Prior to joining NOAA’s Weather Program Office, Krishna was Project Manager and Senior Research Scientist at NOAA’s National Environmental Satellite, Data, and Information Service (NESDIS)/STAR, supporting the Research & Technology Maturation for the Exploitation of Emerging Technologies Project.
Krishna obtained a doctorate in meteorology from the Physical Research Laboratory, Department of Space in India; a Master of Science in Meteorology from the University of Cochin, India; and a Bachelor of Science in Physics from the University of Calicut, India. He spent 5 years as a National Research Council Fellow and Contract Scientist at the Climate & Radiation Branch of NASA/GSFC from 1993-1998. Krishna has authored and co-authored several peer-reviewed articles and conference publications in American Meteorological Society and international journals. He has also acted as a reviewer to many weather and climate journals both domestically and internationally. Krishna mentored multiple Howard University summer student interns at the NOAA Center for Atmospheric Sciences (NCAS) and served as a visiting faculty member for the NCAS Program at Howard University, where he taught Dynamic Meteorology classes.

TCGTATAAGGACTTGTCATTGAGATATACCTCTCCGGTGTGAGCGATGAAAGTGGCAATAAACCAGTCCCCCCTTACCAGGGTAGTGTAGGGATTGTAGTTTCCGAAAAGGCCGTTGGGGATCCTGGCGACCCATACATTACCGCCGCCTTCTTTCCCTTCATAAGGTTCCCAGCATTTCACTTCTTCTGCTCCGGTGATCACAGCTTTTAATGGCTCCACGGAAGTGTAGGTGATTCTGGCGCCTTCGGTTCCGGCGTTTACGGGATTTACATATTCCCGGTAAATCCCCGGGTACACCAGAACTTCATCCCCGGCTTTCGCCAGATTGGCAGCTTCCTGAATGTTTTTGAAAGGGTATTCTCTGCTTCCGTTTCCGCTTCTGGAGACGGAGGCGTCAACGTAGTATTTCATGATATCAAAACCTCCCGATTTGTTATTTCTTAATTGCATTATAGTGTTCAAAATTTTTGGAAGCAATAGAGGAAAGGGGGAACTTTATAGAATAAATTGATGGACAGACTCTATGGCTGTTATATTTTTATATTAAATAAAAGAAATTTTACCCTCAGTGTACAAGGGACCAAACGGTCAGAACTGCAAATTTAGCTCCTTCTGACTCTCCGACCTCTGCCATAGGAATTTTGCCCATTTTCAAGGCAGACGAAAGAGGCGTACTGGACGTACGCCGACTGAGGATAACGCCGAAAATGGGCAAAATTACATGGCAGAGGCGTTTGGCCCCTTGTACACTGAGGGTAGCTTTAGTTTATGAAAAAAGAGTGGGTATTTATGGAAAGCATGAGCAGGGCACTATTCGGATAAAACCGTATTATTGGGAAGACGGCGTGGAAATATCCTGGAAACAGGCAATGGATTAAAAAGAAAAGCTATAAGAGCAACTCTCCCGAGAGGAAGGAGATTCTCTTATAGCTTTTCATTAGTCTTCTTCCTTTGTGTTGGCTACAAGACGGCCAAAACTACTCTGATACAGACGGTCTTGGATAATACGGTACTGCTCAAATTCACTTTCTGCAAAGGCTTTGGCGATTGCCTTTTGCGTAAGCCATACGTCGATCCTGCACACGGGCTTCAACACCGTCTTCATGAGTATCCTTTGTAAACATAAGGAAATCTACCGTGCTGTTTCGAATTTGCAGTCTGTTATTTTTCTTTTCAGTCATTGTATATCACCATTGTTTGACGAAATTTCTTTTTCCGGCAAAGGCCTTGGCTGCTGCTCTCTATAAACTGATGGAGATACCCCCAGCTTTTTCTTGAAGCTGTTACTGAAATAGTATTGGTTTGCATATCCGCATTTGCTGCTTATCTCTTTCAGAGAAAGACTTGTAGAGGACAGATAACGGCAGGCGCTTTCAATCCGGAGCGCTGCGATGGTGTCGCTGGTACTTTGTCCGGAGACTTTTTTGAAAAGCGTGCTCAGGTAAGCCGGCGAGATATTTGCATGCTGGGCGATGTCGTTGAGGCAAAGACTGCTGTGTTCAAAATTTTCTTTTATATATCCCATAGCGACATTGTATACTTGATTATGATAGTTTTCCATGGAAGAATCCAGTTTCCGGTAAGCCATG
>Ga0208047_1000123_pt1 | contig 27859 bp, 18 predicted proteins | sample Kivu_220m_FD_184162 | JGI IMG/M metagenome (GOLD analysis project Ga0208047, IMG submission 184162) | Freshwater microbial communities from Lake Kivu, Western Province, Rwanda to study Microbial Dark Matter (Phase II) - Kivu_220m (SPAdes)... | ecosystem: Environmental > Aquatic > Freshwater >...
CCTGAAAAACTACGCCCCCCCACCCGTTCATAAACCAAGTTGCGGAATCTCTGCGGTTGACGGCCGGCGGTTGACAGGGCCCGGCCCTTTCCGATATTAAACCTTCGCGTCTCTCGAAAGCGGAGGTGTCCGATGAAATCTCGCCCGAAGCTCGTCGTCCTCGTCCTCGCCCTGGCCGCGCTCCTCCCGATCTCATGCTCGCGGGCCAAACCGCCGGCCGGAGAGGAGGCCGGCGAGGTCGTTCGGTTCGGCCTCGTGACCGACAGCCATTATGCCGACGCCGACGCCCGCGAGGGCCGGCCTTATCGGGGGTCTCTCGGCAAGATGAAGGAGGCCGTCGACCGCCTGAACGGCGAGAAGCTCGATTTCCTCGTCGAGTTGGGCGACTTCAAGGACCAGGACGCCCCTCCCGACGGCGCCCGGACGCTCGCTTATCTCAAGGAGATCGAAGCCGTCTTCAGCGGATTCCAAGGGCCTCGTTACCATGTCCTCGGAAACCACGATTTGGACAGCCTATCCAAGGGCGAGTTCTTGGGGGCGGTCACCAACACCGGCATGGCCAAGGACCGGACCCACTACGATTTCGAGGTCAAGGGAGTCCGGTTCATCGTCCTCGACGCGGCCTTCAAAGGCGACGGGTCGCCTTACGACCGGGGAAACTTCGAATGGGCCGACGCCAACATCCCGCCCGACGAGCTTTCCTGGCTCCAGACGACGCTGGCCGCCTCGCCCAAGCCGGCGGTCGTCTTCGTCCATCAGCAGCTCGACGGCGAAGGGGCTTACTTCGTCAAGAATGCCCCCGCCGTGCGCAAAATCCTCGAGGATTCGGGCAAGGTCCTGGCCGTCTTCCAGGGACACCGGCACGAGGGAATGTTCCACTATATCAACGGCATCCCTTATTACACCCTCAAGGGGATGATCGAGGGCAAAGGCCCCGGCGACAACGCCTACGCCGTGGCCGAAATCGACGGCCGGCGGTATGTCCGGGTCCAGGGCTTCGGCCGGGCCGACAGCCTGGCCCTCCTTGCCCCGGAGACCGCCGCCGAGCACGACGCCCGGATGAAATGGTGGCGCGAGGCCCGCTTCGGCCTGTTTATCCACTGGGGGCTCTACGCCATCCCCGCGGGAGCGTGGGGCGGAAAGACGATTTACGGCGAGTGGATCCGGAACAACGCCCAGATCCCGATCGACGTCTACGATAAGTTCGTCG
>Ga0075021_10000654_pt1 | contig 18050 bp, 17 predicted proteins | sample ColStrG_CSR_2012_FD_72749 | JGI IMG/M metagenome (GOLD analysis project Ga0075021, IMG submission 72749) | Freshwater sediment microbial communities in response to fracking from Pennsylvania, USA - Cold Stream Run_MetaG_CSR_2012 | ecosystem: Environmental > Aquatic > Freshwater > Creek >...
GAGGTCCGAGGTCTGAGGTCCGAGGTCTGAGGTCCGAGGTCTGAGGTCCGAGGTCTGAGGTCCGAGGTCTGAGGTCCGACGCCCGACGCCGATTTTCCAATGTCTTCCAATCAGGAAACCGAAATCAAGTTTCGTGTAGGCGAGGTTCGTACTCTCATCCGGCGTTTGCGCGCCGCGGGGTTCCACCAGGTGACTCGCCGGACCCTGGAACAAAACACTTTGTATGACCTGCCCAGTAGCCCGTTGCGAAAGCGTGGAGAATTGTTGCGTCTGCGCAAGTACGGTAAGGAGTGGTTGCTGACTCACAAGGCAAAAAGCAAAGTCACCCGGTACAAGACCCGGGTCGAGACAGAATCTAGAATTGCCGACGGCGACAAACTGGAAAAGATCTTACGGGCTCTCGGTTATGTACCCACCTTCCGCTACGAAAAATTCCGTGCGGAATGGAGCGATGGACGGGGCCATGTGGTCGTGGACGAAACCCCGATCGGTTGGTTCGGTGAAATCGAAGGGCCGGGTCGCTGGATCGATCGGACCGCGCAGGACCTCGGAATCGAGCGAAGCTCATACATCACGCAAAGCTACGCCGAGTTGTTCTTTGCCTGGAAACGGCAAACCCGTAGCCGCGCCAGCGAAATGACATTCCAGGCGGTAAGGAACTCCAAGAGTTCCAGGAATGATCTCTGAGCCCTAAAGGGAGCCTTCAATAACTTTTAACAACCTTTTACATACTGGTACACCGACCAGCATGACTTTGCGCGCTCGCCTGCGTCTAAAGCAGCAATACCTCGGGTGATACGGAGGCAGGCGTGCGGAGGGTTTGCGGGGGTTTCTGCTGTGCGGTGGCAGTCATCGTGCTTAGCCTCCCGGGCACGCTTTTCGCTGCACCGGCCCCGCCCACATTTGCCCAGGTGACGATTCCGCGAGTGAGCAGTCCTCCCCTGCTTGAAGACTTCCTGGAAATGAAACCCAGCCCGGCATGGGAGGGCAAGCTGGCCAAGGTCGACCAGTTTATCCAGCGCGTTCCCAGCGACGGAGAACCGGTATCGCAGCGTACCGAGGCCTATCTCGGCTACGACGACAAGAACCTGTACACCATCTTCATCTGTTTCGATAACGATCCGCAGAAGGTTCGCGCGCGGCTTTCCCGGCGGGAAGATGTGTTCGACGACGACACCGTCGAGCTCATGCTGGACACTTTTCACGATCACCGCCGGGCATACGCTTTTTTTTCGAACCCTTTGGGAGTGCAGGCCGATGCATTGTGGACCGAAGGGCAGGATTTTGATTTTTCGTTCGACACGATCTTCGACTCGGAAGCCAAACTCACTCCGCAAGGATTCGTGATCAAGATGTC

José-Henrique Alves, Ph.D., is a physical oceanographer supporting the development of EPIC at the Weather Program Office, NOAA Research division (WPO/OAR). José-Henrique is the federal Project Manager for the EPIC contract.